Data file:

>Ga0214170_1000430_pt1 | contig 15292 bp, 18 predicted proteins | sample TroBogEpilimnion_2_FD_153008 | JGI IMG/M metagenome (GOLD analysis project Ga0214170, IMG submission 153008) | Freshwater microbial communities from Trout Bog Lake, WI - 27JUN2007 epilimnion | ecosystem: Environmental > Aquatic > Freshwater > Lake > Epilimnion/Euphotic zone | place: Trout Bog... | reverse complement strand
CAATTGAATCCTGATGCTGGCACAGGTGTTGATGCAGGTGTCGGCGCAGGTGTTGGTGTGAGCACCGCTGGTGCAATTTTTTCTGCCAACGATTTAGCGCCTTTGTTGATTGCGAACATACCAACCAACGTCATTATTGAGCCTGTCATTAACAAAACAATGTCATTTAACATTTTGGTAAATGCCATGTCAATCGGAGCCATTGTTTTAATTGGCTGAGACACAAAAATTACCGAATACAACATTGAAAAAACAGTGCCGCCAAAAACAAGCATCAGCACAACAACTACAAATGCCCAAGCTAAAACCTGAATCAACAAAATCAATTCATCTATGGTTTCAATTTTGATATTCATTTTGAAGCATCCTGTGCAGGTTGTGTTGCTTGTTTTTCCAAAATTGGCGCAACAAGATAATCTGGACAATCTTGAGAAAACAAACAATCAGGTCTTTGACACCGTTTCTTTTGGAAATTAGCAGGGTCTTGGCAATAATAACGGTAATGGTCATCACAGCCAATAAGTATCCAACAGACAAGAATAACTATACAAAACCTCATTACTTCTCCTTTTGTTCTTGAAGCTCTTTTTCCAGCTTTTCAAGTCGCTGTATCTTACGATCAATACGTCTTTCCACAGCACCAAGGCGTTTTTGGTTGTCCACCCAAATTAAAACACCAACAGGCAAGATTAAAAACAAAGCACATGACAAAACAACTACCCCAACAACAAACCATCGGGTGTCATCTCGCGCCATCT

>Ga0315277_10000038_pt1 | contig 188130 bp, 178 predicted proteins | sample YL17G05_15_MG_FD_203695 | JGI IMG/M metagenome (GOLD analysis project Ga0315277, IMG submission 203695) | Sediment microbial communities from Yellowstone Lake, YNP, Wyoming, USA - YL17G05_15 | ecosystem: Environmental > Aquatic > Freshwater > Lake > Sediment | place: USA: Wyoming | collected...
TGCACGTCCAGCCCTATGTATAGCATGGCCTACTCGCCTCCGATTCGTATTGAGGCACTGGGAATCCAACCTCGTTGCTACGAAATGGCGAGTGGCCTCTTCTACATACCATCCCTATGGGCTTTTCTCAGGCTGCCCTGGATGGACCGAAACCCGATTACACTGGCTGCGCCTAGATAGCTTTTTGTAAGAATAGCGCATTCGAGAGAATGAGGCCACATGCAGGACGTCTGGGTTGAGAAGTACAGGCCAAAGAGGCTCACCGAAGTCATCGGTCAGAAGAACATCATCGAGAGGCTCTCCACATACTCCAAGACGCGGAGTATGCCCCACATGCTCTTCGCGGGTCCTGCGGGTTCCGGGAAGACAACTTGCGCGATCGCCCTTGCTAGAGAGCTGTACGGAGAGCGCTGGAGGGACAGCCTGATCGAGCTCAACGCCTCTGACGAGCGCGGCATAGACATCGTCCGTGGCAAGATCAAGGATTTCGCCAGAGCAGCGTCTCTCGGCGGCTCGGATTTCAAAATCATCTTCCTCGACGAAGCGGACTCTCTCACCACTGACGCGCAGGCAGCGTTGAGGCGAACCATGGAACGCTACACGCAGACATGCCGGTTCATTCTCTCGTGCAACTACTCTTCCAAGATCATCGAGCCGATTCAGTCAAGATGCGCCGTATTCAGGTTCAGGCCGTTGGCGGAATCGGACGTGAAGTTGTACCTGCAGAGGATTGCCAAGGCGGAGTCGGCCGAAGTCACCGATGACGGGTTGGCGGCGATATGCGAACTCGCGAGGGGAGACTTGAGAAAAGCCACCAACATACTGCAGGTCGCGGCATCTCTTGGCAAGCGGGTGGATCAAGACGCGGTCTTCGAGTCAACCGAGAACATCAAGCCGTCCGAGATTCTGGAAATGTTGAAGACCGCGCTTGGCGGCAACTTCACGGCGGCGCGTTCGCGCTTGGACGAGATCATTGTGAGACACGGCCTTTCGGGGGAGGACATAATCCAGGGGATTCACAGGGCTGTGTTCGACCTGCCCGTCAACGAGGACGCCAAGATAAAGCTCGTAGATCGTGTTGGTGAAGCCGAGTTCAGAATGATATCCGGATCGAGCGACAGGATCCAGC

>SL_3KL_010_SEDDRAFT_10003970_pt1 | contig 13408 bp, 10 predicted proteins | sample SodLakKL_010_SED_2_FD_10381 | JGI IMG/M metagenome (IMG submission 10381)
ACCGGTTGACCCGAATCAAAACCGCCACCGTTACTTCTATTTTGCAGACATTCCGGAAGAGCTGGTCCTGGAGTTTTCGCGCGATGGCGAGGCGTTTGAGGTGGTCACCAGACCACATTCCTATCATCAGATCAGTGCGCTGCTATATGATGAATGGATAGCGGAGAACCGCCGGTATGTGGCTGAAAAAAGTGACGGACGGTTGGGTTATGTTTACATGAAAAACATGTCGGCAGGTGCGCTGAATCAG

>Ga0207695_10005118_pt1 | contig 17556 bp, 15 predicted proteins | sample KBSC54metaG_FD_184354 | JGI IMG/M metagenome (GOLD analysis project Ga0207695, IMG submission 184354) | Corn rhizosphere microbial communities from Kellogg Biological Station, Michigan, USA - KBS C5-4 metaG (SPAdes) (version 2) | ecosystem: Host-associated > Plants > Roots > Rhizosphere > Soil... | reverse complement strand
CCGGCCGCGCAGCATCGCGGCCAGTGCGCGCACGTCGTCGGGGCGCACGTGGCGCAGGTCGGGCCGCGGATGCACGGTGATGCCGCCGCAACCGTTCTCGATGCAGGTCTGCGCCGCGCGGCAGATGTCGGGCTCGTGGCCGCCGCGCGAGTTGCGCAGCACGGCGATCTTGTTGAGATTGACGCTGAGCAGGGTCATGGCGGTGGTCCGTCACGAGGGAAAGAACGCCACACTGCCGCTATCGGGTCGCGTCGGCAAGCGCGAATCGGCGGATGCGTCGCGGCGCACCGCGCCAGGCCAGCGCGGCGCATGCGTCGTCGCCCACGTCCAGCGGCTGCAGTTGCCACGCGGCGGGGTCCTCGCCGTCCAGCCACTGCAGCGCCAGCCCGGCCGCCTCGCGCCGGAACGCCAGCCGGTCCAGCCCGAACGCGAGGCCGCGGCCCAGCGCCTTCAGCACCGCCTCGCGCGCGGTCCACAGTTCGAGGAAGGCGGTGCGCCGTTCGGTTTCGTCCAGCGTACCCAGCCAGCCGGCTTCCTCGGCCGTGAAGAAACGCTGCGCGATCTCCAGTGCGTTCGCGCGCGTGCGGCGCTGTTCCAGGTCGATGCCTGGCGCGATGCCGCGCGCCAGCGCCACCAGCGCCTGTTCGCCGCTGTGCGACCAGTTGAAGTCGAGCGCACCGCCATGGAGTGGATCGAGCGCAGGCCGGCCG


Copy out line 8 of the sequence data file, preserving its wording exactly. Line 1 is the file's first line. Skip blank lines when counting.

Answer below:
CCGGCCGCGCAGCATCGCGGCCAGTGCGCGCACGTCGTCGGGGCGCACGTGGCGCAGGTCGGGCCGCGGATGCACGGTGATGCCGCCGCAACCGTTCTCGATGCAGGTCTGCGCCGCGCGGCAGATGTCGGGCTCGTGGCCGCCGCGCGAGTTGCGCAGCACGGCGATCTTGTTGAGATTGACGCTGAGCAGGGTCATGGCGGTGGTCCGTCACGAGGGAAAGAACGCCACACTGCCGCTATCGGGTCGCGTCGGCAAGCGCGAATCGGCGGATGCGTCGCGGCGCACCGCGCCAGGCCAGCGCGGCGCATGCGTCGTCGCCCACGTCCAGCGGCTGCAGTTGCCACGCGGCGGGGTCCTCGCCGTCCAGCCACTGCAGCGCCAGCCCGGCCGCCTCGCGCCGGAACGCCAGCCGGTCCAGCCCGAACGCGAGGCCGCGGCCCAGCGCCTTCAGCACCGCCTCGCGCGCGGTCCACAGTTCGAGGAAGGCGGTGCGCCGTTCGGTTTCGTCCAGCGTACCCAGCCAGCCGGCTTCCTCGGCCGTGAAGAAACGCTGCGCGATCTCCAGTGCGTTCGCGCGCGTGCGGCGCTGTTCCAGGTCGATGCCTGGCGCGATGCCGCGCGCCAGCGCCACCAGCGCCTGTTCGCCGCTGTGCGACCAGTTGAAGTCGAGCGCACCGCCATGGAGTGGATCGAGCGCAGGCCGGCCG